1.8% growth will not solve unemployment – IRR

24 February 2022 - “South Africa now pays grants to more than 46% of the population.” This line in Finance Minister Enoch Godongwana’s 2022 Budget speech perfectly encapsulates the situation into which the ruling party’s ideological and policy choices have forced South Africa.

“South Africa now pays grants to more than 46% of the population.” This line in Finance Minister Enoch Godongwana’s 2022 Budget speech perfectly encapsulates the situation into which the ruling party’s ideological and policy choices have forced South Africa.

The 2022 Budget confirmed the weak state of South Africa’s economy. Treasury forecasts an average GPD growth rate of 1.8% over the next three years. This falls far short of the levels required to address an unemployment rate exceeding 46%. The country will fall further behind its emerging-market peers and competitors.

Policies such as expropriation without compensation, the National Health Insurance, expanded race-based labour legislation (in the form of the Employment Equity Amendment Bill), and Localisation Master Plans, will not save South Africa. On the contrary, they will make things worse.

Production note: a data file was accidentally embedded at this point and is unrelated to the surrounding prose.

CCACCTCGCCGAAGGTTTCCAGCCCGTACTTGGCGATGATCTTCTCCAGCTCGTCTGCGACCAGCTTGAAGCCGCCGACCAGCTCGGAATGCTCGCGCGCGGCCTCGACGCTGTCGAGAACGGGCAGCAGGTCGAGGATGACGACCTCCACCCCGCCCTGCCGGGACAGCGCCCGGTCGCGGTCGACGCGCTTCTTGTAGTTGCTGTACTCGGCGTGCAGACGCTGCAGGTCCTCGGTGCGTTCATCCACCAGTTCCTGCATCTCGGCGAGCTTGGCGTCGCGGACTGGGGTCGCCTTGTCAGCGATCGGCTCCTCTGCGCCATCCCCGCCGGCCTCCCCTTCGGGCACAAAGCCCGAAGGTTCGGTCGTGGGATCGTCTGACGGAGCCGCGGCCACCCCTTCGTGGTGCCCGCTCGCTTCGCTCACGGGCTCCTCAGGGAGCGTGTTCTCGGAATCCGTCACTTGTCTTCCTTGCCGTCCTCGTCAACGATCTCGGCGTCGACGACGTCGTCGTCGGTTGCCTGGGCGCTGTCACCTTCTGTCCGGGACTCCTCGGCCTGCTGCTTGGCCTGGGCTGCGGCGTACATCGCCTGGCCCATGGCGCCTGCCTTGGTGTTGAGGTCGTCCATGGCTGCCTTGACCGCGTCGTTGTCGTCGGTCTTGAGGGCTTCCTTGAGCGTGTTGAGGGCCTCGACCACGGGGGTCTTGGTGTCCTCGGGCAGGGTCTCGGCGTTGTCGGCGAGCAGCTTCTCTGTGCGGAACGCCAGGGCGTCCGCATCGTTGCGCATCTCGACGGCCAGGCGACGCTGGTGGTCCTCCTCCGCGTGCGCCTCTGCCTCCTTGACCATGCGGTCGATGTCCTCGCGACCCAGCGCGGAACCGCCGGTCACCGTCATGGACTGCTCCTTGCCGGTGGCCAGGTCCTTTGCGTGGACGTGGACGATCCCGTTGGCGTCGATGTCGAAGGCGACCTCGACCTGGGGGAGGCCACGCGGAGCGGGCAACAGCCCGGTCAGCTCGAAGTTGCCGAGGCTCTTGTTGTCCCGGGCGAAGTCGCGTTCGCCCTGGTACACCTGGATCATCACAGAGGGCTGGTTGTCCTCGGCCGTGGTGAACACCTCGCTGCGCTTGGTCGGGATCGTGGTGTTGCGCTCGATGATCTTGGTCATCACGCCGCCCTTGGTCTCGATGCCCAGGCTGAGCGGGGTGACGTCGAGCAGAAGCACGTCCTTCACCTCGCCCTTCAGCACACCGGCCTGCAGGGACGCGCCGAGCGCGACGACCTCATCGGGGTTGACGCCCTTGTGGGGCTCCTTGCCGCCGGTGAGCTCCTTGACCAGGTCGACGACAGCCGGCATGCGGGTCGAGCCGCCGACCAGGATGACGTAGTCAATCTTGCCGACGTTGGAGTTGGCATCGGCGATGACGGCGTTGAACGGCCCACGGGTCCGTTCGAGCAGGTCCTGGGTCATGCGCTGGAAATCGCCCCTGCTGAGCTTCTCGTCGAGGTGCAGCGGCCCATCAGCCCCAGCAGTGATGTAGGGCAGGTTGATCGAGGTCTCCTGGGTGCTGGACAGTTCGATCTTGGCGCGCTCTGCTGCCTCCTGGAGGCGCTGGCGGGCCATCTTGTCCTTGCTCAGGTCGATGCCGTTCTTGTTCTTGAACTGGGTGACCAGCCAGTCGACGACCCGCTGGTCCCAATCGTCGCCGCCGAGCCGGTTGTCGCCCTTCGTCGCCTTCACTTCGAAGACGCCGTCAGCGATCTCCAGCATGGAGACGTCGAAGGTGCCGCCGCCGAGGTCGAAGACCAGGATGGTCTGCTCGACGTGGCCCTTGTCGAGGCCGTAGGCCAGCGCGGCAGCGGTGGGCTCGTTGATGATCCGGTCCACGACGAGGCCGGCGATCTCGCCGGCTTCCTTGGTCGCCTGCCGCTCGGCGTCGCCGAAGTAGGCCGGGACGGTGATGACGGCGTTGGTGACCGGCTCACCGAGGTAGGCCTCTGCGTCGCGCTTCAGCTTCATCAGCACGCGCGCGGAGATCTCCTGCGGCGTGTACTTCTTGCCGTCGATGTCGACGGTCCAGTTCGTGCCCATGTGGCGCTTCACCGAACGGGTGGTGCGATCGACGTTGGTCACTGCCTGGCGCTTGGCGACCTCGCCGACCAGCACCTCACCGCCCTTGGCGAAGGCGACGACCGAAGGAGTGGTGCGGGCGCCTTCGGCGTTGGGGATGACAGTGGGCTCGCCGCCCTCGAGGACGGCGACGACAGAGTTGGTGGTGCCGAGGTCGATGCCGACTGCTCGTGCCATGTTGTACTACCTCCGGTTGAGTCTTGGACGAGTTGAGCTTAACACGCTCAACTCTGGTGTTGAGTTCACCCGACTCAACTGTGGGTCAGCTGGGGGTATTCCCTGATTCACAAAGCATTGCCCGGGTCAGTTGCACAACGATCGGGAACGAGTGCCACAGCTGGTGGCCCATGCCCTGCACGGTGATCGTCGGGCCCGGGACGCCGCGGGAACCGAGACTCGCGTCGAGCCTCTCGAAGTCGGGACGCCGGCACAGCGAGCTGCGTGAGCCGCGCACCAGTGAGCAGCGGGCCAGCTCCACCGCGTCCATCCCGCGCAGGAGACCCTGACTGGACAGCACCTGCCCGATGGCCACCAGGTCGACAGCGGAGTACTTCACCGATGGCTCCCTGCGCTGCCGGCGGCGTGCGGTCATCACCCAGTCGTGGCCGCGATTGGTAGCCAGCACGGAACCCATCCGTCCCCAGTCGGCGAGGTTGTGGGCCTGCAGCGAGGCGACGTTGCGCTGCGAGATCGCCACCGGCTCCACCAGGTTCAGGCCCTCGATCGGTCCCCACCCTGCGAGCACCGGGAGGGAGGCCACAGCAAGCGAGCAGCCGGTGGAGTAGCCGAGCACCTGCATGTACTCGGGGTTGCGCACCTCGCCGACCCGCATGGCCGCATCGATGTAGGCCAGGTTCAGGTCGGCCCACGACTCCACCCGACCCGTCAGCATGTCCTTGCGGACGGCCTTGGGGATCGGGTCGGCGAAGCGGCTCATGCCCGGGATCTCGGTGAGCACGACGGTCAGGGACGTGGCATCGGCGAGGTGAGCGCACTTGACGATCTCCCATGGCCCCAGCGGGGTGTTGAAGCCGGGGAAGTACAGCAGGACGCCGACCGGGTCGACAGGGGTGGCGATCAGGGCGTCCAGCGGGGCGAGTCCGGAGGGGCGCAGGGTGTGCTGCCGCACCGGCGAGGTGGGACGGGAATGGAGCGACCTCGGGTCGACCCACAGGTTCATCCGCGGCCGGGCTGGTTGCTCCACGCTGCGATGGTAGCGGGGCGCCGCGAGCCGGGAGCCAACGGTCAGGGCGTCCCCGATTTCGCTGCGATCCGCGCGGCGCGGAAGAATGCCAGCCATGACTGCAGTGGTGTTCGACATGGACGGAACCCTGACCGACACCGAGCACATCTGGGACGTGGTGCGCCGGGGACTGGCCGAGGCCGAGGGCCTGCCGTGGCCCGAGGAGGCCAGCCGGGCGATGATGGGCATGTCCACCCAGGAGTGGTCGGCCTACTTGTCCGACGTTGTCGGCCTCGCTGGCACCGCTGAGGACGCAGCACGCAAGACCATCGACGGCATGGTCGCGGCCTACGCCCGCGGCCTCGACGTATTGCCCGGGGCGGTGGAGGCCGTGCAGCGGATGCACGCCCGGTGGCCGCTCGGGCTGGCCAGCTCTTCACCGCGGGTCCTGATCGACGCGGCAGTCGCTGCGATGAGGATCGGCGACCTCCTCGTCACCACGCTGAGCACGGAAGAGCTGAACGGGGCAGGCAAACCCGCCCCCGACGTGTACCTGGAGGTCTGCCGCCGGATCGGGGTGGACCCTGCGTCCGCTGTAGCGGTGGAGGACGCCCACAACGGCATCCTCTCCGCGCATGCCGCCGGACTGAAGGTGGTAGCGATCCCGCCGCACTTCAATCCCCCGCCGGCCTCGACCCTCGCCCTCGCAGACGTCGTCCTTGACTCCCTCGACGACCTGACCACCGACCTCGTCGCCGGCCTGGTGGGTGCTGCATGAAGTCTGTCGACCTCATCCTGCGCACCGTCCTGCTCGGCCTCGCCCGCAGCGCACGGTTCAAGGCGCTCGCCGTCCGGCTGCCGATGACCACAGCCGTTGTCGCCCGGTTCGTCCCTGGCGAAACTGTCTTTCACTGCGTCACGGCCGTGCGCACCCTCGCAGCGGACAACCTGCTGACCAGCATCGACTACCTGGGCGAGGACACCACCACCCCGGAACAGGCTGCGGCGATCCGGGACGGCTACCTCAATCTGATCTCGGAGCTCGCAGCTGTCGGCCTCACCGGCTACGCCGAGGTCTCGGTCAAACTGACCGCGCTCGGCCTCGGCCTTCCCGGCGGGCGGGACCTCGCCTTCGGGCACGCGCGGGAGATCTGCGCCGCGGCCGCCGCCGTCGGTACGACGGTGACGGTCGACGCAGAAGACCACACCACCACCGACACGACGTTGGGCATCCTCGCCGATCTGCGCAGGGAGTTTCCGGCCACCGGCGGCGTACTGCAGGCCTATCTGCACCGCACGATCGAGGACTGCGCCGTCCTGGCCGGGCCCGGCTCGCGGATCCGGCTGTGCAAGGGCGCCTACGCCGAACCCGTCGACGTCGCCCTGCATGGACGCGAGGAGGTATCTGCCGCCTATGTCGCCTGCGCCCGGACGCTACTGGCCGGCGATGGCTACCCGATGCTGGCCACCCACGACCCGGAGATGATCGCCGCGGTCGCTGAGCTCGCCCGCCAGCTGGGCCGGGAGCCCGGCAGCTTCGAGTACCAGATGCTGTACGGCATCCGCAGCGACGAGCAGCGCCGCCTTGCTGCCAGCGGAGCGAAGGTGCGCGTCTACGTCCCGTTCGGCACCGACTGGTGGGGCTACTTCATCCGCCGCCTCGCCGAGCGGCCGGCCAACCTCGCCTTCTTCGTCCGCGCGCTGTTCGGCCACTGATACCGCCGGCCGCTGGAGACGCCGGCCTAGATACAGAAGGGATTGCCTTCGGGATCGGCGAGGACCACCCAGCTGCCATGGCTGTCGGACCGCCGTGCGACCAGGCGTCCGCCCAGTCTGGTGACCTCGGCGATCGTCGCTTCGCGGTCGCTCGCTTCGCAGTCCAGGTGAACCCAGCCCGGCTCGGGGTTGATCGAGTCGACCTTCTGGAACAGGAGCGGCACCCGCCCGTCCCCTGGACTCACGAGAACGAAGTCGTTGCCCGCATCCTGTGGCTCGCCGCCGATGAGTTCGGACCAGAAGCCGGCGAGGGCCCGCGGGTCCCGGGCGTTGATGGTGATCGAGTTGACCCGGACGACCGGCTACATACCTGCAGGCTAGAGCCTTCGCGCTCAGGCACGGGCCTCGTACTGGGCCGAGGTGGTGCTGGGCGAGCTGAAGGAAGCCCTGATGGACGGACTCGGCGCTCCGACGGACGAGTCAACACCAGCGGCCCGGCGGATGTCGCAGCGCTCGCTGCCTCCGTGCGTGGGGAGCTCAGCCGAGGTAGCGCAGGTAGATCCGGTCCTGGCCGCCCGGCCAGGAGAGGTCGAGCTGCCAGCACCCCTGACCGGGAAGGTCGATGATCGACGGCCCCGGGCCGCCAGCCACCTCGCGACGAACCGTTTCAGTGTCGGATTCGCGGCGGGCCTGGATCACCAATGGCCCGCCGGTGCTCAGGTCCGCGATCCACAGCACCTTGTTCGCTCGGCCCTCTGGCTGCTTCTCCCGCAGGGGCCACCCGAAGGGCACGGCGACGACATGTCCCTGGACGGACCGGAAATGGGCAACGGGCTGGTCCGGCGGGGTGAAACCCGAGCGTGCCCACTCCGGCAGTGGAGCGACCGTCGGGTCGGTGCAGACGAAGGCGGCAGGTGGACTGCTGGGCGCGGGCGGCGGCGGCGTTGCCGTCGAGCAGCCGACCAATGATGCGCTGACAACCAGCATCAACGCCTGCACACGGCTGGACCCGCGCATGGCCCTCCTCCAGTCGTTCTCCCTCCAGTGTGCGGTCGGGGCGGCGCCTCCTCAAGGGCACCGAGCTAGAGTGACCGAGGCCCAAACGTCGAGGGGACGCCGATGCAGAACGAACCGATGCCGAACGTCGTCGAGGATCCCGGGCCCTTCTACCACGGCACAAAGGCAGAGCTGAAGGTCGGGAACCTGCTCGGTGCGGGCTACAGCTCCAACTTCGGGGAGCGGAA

The respite offered by a commodities boom is temporary. And the benefits from said boom would have been higher had the government’s Transnet monopoly and hostile legislation not inhibited the country’s export and trade potential for many years now.

The government’s debt-to-GDP ratio is expected to peak at 75.1% in 2024/2025. Servicing this debt will pull government spending away from services. Debt service costs now sit at R301.8 billion; this is larger than the entire budget allocation for health.

IRR CEO John Endres said: “The fiscal squeeze is on. The finance minister finds himself in the difficult position of having to reduce deficits in an environment where both cutting expenditure and raising revenue are well-nigh impossible. The only way out is through strong economic growth, but this path is blocked by policies that preclude it.”

The finance minister warned that tax hikes would be considered if government expenditure increased over the coming years. This is likely to happen, given the consistent pressure that its trade union partners in the Tripartite Alliance place on the ruling ANC.

As long as the country fails to embrace radical, pro-growth ideological and policy changes, we can expect more populist and short-term measures to remain on the table, such as a Basic Income Grant and prescribed assets. South Africa has drifted into a treacherous current, and is only just managing to keep its head above water – without a brisk change of stroke, the country risks being swept further into peril.


Media contacts:
Gabriel Crouse, IRR Head of Campaigns – 082 510 0360; gabriel@irr.org.za

Chris Hattingh, IRR Deputy Head of Campaigns – 083 600 8688; chris@irr.org.za

 

Media enquiries: Michael Morris Tel: 066 302 1968 Email: michael@irr.org.za

 

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